ISIS: Time to think Long-Term

Islamic State (ISIS) and their acts of brutality continue as a regular news feature, especially with the Islamist militant group’s seemingly unstoppable spread across northern Syria and central Iraq. World leaders maintain that military force should be the focus of strategies to defeat ISIS. Air-strikes and the large-scale Iraq offensive illustrate the reliance on military tactics as a solution. However, this dependence is short-sighted and underlines world leaders’ failure to learn lessons from previous campaigns in the Middle East.  Here, Sabrina Marsh discusses how current policy towards confronting ISIS is dangerous, bringing only temporary results and stoke sectarian divides.  

The origins of ISIS

ISIS began its rise in 2004 as an ally of Al-Qaeda, united through their radical anti-Western ideology and collective desire for an independent Islamic state. ISIS has since moved away from Ayman al-Zawahiri’s Al-Qaeda and has become synonymous with callousness, most notably emphasised by the beheadings of its captives and so-called infidels. ISIS and their bloody rule have not only caused loss of life and misery, but their spread has weakened global religious understanding through their flawed reliance on Islamic teachings. They have also become a rival to Al-Qaeda in recruitment attempts, with their slick online presence and promises of material wealth.

A military response is not the answer

Wiping out ISIS militarily is not the answer. More violence and destruction does little to understand and solve the underlying causes of why such militant groups garner global support, financial and otherwise, and are able to effectively control large swathes of land. World leaders have tried and failed to obliterate Al-Qaeda only to see ISIS rise out of the void, demonstrating that the outcome of violence is unpredictable at best.

This conflict involves a complex blend of religious, ethnic, economic and historical factors. It is naïve to assume that such a multifaceted situation can be resolved with such a blunt, one-dimensional tool as military might. Its use will only further fuel ISIS support. Even if the ISIS problem is ‘solved’ by killing and dismantling the group, giving a sense of finality, this will incentivise others. This increases the likelihood of the creation of a yet bloodier group: we must safeguard against this.

Furthermore, there is a danger that the current Iraq offensive is skewed: predominantly Shia men make up the Iraqi force while seeking to regain control of Sunni strongholds. Previous victories by Iraqi government forces were marred by human right abuse allegations, shattering any sense of legitimacy. Any approach towards ISIS must not be accused of being anti-Islamic or one-sided. This will only lead to yet more disengagement.

A military response is inevitable as world leaders look for a quick response to the brutality and are shown to be active, aggressive and unwavering – characteristics appealing to a scared electorate. At the very least this use of force must be combined with long-term, ‘softer’ options. This should include the support and promotion of access to education, resources and job opportunities in the region. This requires time, investment and, perhaps most importantly, strong and inclusive leadership.

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We need a global, coordinated response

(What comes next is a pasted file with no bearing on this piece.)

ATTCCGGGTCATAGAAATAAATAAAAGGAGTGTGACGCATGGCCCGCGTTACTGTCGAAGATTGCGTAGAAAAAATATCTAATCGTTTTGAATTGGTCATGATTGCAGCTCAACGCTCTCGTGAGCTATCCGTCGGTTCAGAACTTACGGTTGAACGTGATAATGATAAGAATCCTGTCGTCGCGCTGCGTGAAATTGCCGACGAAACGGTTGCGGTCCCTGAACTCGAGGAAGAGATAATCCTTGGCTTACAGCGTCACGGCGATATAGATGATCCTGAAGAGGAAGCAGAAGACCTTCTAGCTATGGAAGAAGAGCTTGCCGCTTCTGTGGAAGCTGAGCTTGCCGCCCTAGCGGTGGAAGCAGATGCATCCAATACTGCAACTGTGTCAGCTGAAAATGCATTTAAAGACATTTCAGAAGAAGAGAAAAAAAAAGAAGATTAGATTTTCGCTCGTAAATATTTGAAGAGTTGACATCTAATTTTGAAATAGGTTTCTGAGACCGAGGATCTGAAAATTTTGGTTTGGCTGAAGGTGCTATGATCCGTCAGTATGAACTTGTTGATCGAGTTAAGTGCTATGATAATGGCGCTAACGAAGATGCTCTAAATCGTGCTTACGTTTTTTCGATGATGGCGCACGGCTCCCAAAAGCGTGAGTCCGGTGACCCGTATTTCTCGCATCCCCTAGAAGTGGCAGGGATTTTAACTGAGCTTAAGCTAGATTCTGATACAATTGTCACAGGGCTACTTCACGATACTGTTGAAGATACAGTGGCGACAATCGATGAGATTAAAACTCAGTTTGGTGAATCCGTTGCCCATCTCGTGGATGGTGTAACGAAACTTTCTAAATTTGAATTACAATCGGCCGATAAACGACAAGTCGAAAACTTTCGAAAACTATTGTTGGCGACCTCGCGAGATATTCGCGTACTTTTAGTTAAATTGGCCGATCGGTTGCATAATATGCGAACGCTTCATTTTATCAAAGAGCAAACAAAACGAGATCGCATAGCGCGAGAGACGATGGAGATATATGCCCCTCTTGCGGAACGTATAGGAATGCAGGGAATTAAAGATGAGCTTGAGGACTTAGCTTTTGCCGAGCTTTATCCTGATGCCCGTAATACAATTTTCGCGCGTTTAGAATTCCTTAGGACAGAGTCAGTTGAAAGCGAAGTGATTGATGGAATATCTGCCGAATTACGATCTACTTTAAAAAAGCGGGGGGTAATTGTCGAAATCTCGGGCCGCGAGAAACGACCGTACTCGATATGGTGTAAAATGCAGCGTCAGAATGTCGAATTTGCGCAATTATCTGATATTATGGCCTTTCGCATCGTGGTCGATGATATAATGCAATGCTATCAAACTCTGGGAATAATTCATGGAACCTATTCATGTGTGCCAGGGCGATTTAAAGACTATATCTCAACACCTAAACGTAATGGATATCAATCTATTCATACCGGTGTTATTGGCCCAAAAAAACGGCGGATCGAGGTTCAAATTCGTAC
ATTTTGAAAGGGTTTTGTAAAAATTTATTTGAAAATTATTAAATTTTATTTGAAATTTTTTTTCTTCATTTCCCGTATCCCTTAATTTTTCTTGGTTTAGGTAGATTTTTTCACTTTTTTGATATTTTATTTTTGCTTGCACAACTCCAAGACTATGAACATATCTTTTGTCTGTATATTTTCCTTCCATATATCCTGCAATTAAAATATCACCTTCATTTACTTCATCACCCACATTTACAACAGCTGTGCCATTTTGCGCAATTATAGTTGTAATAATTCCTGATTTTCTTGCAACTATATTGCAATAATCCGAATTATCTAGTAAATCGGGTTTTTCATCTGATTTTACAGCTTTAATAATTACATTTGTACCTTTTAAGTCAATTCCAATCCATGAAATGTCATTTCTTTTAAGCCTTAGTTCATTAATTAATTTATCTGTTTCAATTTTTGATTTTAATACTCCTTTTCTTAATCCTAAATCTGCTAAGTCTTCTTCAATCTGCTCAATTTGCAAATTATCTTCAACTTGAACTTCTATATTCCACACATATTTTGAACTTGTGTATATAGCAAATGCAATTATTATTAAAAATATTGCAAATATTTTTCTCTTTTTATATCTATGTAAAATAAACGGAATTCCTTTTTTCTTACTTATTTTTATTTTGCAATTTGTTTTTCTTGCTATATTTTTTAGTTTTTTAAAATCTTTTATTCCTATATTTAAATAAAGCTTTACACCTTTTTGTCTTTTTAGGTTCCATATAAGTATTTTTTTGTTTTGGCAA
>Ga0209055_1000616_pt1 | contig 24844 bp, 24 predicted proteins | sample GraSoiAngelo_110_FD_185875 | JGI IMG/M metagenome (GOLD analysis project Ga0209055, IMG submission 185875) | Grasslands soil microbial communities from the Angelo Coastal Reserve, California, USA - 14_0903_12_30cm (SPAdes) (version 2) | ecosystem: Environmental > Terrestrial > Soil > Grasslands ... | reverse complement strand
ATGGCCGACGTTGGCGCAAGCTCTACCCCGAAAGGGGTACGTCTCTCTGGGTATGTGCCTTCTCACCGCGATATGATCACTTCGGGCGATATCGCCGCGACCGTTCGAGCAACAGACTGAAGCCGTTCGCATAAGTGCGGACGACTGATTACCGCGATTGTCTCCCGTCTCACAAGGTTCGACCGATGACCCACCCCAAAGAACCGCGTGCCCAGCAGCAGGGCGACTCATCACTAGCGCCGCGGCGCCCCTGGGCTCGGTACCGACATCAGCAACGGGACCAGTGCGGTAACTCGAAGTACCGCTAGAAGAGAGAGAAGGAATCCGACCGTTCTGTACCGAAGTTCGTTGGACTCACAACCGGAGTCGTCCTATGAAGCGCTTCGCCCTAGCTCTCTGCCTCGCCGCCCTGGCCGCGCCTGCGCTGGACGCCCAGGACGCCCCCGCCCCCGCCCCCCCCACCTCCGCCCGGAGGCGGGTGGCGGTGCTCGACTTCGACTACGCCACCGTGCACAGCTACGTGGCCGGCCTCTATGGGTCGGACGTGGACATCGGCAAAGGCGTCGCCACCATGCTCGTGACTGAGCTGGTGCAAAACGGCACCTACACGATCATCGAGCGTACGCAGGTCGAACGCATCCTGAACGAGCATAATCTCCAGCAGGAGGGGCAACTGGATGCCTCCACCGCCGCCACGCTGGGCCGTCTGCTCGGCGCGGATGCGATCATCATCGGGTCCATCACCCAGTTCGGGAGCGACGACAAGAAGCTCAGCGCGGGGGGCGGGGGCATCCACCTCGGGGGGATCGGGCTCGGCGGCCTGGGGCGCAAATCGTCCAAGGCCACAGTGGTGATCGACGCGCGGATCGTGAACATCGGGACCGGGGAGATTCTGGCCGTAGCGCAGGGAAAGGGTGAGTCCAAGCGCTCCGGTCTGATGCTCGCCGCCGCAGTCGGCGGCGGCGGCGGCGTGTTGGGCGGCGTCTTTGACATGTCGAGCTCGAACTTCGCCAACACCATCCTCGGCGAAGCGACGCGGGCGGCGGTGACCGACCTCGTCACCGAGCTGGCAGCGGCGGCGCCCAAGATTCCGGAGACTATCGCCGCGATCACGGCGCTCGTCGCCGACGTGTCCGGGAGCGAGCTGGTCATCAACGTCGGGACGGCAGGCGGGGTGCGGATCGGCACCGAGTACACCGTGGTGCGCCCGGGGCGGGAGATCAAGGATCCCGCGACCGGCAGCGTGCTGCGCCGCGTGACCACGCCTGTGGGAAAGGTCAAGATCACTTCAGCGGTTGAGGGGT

There is certainly no easy solution to ISIS, but it is clear that any response must be both global (in a regional sense) and focused to establish legitimacy and, ultimately, be effective. Middle Eastern countries must be the key players: they, in theory, understand the regional intricacies. This will be an almighty task as any grouping needs to cut through deep-seated Sunni-Shia sectarian and ethnic divides: a rarity thus far.

Despite the multiple explanations for the advance of ISIS, religious leaders can play an important role in the engagement with jihadists through the united rejection of extremism. Currently, religious arguments are used by both sides as powerful explanations for inciting violence.  For example, the Iraqi Prime Minister, Haidar al Abadi, has framed the recent offensive in religious terms, referring to the blessing of the Shia clerical leadership with the project name itself, ‘answering your call, Prophet Mohamed’. Religious leaders worldwide can, and must, play a vital role in stopping this unfounded reliance on religion by both ISIS and political leaders.

Thinking long-term

A global response while a start, is not enough. It must be joined with Governments’ examination of their own national policy. ISIS support is not confined to certain borders or even regions, but instead the group attracts volunteers from cities across Europe; such as London. These governments needs to act now to promote an improved understanding between religions in order for people to appreciate what Islam does and does not promote. This will deprive Isis, and others, of a potent explanation for their actions. If this is overlooked the consequences will be significant: we will see the growth of young, disengaged Muslims who are more easily drawn to radical thinking.

It is on this grassroots level worldwide where the real long-term change can happen which will ultimately impact whether we see another ISIS in the future or not. This requires top-down nurturing, patience and a long-term outlook. Now is not the time for quick-fixes.


The views expressed in this article are those of the author and do not necessarily represent the views of Development in Action.

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